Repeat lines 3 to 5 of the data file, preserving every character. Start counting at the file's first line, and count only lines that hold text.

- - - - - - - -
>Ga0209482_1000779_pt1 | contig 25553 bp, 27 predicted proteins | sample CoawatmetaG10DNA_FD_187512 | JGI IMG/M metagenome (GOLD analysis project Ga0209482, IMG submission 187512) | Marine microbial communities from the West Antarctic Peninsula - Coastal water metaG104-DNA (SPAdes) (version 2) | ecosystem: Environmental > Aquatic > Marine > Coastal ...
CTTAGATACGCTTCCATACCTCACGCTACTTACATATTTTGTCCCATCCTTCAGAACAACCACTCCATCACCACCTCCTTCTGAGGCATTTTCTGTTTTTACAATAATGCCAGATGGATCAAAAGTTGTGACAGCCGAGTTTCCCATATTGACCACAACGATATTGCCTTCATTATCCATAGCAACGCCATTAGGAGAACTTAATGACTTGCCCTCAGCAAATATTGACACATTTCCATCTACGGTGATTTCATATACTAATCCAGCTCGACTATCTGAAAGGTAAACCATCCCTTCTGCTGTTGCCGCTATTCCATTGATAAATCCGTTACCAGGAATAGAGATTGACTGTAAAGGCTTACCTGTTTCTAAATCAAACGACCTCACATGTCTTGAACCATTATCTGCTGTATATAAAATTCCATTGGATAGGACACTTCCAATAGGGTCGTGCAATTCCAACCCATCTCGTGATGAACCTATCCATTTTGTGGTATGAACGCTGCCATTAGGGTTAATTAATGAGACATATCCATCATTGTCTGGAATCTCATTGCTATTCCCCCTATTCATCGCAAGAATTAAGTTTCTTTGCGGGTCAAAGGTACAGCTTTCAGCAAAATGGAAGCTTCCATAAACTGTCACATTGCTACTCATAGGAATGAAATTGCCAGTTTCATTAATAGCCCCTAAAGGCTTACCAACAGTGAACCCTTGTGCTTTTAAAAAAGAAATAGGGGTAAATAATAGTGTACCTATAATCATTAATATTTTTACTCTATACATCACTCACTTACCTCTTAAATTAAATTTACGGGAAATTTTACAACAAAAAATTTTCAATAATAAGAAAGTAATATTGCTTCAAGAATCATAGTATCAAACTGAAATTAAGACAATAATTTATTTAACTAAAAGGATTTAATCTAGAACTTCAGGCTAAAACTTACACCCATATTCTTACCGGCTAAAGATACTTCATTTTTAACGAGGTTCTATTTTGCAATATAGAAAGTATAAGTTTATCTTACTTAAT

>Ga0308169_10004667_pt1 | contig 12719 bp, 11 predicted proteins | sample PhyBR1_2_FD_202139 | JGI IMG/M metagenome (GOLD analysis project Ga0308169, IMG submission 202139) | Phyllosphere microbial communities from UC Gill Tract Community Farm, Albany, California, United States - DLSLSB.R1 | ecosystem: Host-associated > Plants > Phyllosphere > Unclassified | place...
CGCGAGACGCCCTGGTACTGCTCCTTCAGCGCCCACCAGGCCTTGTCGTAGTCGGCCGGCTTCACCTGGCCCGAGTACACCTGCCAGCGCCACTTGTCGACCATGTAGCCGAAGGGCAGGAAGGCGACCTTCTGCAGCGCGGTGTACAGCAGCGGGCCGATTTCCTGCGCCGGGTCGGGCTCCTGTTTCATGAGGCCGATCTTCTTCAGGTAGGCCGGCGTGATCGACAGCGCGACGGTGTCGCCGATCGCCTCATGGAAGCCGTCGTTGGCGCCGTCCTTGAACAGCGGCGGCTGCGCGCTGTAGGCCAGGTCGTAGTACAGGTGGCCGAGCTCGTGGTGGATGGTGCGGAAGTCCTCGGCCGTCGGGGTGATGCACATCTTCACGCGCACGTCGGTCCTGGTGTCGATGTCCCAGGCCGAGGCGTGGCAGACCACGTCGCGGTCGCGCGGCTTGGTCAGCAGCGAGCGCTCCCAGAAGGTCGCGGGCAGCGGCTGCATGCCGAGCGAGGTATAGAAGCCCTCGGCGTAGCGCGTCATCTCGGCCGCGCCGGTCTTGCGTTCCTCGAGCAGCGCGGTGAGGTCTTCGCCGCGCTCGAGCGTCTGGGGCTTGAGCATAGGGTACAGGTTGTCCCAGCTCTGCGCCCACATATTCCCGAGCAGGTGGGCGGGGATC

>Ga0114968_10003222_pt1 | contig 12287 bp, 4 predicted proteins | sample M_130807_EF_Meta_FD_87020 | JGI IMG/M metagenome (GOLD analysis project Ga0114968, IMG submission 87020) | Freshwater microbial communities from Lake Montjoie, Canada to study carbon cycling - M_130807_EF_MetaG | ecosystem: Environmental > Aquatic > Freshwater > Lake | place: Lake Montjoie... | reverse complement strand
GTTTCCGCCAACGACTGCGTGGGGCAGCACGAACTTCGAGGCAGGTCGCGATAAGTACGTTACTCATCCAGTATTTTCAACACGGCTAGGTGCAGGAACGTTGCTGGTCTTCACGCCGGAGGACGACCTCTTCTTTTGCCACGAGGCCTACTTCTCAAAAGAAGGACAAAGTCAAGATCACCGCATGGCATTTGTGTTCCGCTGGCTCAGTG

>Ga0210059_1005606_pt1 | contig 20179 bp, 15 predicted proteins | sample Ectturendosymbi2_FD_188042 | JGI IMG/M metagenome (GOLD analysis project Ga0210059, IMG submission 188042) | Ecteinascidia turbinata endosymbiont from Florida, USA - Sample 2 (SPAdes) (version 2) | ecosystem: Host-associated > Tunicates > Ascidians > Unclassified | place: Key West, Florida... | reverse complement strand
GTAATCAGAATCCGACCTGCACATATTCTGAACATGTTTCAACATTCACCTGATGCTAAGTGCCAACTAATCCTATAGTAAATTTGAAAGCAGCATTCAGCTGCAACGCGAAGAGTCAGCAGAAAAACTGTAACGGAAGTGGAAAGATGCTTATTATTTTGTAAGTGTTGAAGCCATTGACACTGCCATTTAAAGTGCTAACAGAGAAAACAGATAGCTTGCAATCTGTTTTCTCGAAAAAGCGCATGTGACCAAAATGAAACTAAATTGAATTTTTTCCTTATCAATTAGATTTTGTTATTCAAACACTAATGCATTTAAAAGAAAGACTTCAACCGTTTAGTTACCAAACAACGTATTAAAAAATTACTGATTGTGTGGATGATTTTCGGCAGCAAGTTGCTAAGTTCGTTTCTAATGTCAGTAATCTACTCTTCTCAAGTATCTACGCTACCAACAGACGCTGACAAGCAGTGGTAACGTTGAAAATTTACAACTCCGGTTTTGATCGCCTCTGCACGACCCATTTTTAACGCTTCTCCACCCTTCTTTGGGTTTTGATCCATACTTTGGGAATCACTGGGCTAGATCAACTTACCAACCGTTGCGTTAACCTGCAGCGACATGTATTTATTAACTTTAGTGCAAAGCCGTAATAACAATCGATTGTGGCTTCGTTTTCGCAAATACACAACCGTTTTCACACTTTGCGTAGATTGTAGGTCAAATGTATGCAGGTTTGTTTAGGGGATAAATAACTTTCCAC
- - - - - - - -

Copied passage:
>Ga0308169_10004667_pt1 | contig 12719 bp, 11 predicted proteins | sample PhyBR1_2_FD_202139 | JGI IMG/M metagenome (GOLD analysis project Ga0308169, IMG submission 202139) | Phyllosphere microbial communities from UC Gill Tract Community Farm, Albany, California, United States - DLSLSB.R1 | ecosystem: Host-associated > Plants > Phyllosphere > Unclassified | place...
CGCGAGACGCCCTGGTACTGCTCCTTCAGCGCCCACCAGGCCTTGTCGTAGTCGGCCGGCTTCACCTGGCCCGAGTACACCTGCCAGCGCCACTTGTCGACCATGTAGCCGAAGGGCAGGAAGGCGACCTTCTGCAGCGCGGTGTACAGCAGCGGGCCGATTTCCTGCGCCGGGTCGGGCTCCTGTTTCATGAGGCCGATCTTCTTCAGGTAGGCCGGCGTGATCGACAGCGCGACGGTGTCGCCGATCGCCTCATGGAAGCCGTCGTTGGCGCCGTCCTTGAACAGCGGCGGCTGCGCGCTGTAGGCCAGGTCGTAGTACAGGTGGCCGAGCTCGTGGTGGATGGTGCGGAAGTCCTCGGCCGTCGGGGTGATGCACATCTTCACGCGCACGTCGGTCCTGGTGTCGATGTCCCAGGCCGAGGCGTGGCAGACCACGTCGCGGTCGCGCGGCTTGGTCAGCAGCGAGCGCTCCCAGAAGGTCGCGGGCAGCGGCTGCATGCCGAGCGAGGTATAGAAGCCCTCGGCGTAGCGCGTCATCTCGGCCGCGCCGGTCTTGCGTTCCTCGAGCAGCGCGGTGAGGTCTTCGCCGCGCTCGAGCGTCTGGGGCTTGAGCATAGGGTACAGGTTGTCCCAGCTCTGCGCCCACATATTCCCGAGCAGGTGGGCGGGGATC

>Ga0114968_10003222_pt1 | contig 12287 bp, 4 predicted proteins | sample M_130807_EF_Meta_FD_87020 | JGI IMG/M metagenome (GOLD analysis project Ga0114968, IMG submission 87020) | Freshwater microbial communities from Lake Montjoie, Canada to study carbon cycling - M_130807_EF_MetaG | ecosystem: Environmental > Aquatic > Freshwater > Lake | place: Lake Montjoie... | reverse complement strand